Creative Writing

This story is a piece of fan-fiction about the game Supreme Commander by Gas Powered Games (the spiritual successor to my favourite RTS game of all time, Total Annihilation), which I originally posted on their community forums in 2008. It was originally titled “Tales of the United Earth Federation”, but since I never wrote a sequel, it’s now just a , um, “tale”…

A Tale of The UEF

B-4Z-176-Delta-B, or “Baz”, to his friends, was born to the world of Griffin IV in the year 3845. And from the very start, he was the coolest kid on the block, with all the top-of-the-range toys and gizmos you could ever wish for. He was, without a shadow of a doubt, one of the best washing-machine CPU’s that money could buy. Part of Go-Kleen’s triple ‘A’ range of appliances, with an all new quantum-accelerated personality matrix, and enough hardware accessories to keep your underpants skid-free for weeks.

He’d graduated from the production-line with flying colours; and now stood proudly on the gleaming white V-Mart shop-floor with all the other household appliances awaiting purchase. Little did he know that some even greater purpose already awaited him. I say “he”, but AI chips are really gender non-specific, yet when he spoke to his neighboring kitchen appliance (a Dish-Wash 9800GTX-Turbo), it was with a distinctly masculine tone.

“Did you see that idiot behind the counter today? He was demonstrating my 20-second super rinse cycle to some customers, and almost broke my detergent replicator!”

“I know” replied the dish washer tersely, “I don’t know why they don’t just use service droids to show customers around. They wouldn’t be nearly as careless.”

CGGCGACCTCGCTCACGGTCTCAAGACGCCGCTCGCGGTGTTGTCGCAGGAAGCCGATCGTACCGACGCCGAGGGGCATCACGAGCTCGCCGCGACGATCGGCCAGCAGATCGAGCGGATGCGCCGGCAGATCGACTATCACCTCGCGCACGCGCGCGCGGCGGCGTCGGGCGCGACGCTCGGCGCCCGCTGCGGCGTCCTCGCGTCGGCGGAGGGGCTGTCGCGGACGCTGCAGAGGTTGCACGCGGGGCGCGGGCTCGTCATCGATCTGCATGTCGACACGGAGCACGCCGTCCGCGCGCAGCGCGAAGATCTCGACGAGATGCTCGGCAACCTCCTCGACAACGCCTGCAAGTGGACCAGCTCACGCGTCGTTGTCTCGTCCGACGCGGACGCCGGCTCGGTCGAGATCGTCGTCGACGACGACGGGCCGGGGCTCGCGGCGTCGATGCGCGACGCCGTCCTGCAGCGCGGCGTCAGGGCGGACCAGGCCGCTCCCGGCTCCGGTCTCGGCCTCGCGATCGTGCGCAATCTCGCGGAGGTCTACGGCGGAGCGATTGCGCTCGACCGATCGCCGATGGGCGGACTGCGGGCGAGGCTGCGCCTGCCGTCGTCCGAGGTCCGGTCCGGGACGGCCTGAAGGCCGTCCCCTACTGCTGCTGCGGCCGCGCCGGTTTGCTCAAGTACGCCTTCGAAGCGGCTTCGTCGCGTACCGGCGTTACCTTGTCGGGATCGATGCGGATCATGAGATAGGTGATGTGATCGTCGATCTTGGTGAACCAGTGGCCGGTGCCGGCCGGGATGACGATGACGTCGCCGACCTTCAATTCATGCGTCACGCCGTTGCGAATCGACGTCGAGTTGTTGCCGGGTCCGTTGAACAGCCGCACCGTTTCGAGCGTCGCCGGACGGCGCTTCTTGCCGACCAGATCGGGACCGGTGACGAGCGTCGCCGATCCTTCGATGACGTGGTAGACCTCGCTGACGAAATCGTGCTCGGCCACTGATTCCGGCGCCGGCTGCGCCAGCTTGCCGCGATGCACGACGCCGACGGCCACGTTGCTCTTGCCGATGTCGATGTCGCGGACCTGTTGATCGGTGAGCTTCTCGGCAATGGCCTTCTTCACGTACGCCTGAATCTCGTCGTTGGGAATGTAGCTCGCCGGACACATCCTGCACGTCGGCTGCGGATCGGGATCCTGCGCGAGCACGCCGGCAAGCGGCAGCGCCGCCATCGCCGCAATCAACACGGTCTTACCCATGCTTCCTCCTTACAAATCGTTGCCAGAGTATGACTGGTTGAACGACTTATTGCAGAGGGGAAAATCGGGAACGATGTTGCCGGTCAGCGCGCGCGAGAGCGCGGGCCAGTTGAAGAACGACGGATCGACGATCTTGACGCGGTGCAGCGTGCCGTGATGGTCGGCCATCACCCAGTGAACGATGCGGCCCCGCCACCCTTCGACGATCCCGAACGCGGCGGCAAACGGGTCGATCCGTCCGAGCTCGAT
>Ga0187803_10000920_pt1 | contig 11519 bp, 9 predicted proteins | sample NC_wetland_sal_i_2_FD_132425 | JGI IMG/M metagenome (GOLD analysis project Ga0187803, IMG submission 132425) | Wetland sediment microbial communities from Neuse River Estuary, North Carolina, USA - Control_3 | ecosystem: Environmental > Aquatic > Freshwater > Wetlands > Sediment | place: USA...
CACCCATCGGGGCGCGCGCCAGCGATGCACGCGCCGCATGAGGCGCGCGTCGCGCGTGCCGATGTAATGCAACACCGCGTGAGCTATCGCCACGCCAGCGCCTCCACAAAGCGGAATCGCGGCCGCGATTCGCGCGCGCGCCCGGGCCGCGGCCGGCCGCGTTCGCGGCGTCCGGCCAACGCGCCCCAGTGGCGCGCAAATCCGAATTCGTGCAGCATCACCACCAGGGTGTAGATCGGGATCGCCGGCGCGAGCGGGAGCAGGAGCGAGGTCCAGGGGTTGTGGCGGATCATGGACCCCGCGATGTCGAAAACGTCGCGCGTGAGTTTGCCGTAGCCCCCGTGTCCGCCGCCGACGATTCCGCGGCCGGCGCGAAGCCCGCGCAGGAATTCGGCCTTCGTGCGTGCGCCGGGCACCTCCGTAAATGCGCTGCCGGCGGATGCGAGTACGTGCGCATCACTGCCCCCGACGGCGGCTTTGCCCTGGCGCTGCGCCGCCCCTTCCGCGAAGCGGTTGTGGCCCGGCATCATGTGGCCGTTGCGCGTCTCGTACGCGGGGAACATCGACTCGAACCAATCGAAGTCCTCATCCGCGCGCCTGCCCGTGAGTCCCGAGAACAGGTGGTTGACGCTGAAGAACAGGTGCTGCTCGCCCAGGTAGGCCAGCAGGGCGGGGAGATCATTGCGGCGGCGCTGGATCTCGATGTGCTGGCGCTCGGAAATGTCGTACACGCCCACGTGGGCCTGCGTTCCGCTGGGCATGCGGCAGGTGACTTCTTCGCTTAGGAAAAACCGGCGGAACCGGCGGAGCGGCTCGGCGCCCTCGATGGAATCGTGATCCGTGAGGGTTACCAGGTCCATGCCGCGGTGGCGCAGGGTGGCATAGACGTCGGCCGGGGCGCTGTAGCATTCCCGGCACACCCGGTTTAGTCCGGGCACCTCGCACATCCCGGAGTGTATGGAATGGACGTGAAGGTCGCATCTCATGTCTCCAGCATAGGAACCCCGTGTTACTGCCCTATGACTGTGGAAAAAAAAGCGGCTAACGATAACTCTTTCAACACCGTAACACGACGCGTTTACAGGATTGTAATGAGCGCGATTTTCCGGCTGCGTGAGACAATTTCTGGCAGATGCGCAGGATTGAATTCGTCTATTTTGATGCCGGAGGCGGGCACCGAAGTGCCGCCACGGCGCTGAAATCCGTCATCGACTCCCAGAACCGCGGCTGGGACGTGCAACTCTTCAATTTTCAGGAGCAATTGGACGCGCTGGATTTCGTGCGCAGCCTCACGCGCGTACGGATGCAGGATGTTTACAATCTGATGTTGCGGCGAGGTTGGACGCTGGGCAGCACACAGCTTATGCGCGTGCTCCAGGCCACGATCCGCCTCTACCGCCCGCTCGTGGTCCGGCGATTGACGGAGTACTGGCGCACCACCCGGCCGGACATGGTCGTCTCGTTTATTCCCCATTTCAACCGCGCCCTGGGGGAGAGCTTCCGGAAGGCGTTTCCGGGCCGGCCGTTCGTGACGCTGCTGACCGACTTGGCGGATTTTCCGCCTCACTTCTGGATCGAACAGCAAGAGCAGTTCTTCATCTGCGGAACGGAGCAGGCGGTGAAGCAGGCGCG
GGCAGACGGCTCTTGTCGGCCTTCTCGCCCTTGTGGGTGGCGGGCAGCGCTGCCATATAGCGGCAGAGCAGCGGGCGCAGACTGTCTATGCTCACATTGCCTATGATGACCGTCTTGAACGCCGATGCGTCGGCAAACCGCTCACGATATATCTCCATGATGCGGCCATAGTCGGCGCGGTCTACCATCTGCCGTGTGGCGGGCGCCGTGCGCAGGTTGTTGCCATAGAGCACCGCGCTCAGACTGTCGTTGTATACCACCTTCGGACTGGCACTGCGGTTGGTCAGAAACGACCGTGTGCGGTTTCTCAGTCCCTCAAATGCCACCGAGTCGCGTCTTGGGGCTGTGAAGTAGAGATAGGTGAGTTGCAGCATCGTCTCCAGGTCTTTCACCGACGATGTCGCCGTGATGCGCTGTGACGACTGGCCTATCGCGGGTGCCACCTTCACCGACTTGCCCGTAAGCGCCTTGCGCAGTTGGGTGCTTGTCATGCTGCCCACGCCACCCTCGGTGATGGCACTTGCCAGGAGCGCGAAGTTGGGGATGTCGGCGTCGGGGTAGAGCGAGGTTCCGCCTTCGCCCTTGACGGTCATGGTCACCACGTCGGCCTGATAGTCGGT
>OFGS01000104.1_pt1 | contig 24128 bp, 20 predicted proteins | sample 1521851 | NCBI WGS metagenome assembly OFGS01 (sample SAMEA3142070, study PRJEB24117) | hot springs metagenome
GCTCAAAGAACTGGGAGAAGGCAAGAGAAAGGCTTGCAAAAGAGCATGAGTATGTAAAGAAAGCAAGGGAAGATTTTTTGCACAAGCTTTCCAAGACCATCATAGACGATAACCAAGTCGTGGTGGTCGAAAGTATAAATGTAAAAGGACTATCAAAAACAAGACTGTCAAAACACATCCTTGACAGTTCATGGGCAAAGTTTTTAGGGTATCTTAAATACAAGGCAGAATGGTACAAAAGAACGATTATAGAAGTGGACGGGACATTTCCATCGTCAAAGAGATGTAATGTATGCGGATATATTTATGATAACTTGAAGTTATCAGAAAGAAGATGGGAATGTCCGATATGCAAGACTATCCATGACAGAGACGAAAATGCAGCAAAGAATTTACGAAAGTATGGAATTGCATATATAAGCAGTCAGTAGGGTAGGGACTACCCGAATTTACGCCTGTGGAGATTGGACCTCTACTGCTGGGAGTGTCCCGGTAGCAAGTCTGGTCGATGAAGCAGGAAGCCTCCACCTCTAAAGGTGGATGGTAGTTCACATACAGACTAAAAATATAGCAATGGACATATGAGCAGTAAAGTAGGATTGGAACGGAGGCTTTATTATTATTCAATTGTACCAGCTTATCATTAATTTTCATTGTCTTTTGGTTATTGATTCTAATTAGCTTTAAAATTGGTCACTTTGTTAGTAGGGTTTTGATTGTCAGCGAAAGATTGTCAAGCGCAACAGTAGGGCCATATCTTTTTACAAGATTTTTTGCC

Suddenly, a dozen soldiers dressed in full combat gear attempted to burst through the front door, but failed because it was an automatic door which quickly moved out of the way. The men were led by an officer of no particular significance; besides the fact that he looked a little embarrassed about failing to kick open the door in a dramatic fashion. He attempted to regain his composure, and strided over to the checkout terminals. He spoke inaudibly to the cashier at the terminal, and then grabbed their PA system microphone. The cashier looked aghast, but seemed to think better of complaining about it.

“Attention shoppers!” the officer’s voice boomed over the tannoy speakers, “this building is being seized for use by order of the United Earth Federation.” The officer seemed hesitant to continue but did anyway, “do not panic, or offer resistance to this occupation. We ask you to leave the premises calmly. Return to your homes, and tune in to your personal security announcement systems for further information… We suspect that Seraphim forces are approaching orbit –“ the officer was drowned out by screams of panic at his last words, those that he was clearly most reluctant to say. He continued shouting evacuation instructions into the microphone, but nobody was listening; they were too busy running for the exit instead.

Over the next few days, Baz and his friends sat neglected in the V-Mart whilst UEF personnel barricaded and reinforced the building, and very little else happened until a clearly high-ranking official arrived on-site. His would-be smart uniform looked travel-worn and disheveled.